The Obama Administration has announced that the United States Department of Transportation will be making it easier for companies to innovate around driverless vehicles. Transportation Secretary Anthony Foxx said that the president proposed spending nearly $4 billion over the next decade to make autonomous cars safer.
“We are on the cusp of a new era in automotive technology with enormous potential to save lives, reduce greenhouse gas emissions, and transform mobility for the American people,” said Foxx in a statement. “Today’s actions and those we will pursue in the coming months will provide the foundation and the path forward for manufacturers, state officials, and consumers to use new technologies and achieve their full safety potential.”
President Obama’s 2017 fiscal year budget will provide money for pilot programs to test connected vehicles in “designated corridors” around the country, along with establishing a framework for connected and autonomous vehicles.
As part of the administration’s plans are milestones that state within six months, the National Highway and Transportation Safety Administration (NHTSA) will collaborate with those in the industry on standards to safely deploy and operate autonomous vehicles. The government agency has also been tasked to work with state partners, motor vehicle departments, and other stakeholders on a national policy to regulate the cars.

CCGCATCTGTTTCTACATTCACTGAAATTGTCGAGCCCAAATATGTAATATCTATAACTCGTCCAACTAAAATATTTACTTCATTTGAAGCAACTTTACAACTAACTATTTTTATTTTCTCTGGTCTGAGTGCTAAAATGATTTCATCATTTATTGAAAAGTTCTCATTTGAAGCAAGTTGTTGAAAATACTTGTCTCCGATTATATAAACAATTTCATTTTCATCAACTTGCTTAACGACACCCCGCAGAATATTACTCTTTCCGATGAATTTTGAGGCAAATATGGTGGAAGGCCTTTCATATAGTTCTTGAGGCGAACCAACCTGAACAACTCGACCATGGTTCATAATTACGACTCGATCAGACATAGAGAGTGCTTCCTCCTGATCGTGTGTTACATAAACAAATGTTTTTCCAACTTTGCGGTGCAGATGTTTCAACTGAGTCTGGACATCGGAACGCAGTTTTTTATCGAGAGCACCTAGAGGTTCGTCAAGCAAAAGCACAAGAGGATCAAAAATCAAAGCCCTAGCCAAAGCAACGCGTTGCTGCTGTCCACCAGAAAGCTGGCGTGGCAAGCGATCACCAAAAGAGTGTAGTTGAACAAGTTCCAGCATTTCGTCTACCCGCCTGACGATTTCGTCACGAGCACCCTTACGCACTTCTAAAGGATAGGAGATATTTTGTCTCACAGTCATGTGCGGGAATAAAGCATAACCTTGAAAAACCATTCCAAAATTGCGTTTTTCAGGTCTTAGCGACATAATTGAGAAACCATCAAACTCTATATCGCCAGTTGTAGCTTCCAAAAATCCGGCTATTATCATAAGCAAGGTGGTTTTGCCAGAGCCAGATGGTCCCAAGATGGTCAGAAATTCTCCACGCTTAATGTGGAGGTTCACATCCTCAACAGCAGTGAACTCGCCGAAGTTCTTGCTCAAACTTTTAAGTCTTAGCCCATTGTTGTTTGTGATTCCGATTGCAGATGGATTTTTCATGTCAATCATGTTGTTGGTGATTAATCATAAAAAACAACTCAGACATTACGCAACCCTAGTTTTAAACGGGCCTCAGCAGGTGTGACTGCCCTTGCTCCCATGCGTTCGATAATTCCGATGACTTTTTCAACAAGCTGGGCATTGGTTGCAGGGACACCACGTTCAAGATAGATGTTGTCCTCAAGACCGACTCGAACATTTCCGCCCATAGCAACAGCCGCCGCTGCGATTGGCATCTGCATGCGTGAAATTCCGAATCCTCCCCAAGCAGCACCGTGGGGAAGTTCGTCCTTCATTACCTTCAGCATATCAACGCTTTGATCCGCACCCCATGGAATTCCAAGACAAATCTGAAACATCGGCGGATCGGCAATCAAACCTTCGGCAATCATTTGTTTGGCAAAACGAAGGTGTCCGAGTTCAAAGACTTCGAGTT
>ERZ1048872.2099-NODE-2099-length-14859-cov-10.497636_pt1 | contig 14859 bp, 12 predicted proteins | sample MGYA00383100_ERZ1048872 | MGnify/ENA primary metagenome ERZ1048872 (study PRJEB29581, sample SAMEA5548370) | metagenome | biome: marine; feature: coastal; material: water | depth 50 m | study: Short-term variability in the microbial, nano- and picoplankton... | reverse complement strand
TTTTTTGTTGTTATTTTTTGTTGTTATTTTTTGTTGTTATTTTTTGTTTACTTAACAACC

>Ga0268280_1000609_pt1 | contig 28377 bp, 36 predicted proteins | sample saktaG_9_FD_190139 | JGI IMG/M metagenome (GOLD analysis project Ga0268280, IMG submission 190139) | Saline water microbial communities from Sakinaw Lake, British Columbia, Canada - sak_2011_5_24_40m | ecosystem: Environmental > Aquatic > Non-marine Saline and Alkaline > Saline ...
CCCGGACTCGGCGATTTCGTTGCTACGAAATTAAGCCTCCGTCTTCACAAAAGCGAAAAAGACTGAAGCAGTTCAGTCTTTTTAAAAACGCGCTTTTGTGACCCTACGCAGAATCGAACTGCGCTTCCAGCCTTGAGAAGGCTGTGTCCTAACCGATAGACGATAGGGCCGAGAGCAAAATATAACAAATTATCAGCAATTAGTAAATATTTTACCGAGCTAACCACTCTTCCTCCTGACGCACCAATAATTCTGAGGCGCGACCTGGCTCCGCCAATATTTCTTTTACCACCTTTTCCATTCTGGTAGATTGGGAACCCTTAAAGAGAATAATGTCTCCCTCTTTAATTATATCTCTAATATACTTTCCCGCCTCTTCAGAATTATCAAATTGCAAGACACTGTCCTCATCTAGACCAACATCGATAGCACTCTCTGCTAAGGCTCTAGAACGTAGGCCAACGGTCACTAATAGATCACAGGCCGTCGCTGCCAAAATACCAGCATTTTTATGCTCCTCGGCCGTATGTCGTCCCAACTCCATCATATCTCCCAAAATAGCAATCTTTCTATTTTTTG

In addition, the government will provide safety exemptions for up to 2,500 vehicles for up to two years if the NHTSA determines that by doing so, it will “ease development of new safety features.”
Secretary Foxx’s announcement comes after a busy 2015 in which not only Tesla announced the beta release of its self-driving feature, but also other manufacturers were looking at creating autonomous vehicles. Tech companies like Google and Uber have made it no secret that they’re working on this effort as well, so it’s likely that when the government comes to work with Silicon Valley, these firms will play a prominent role in shaping the next generation of transportation.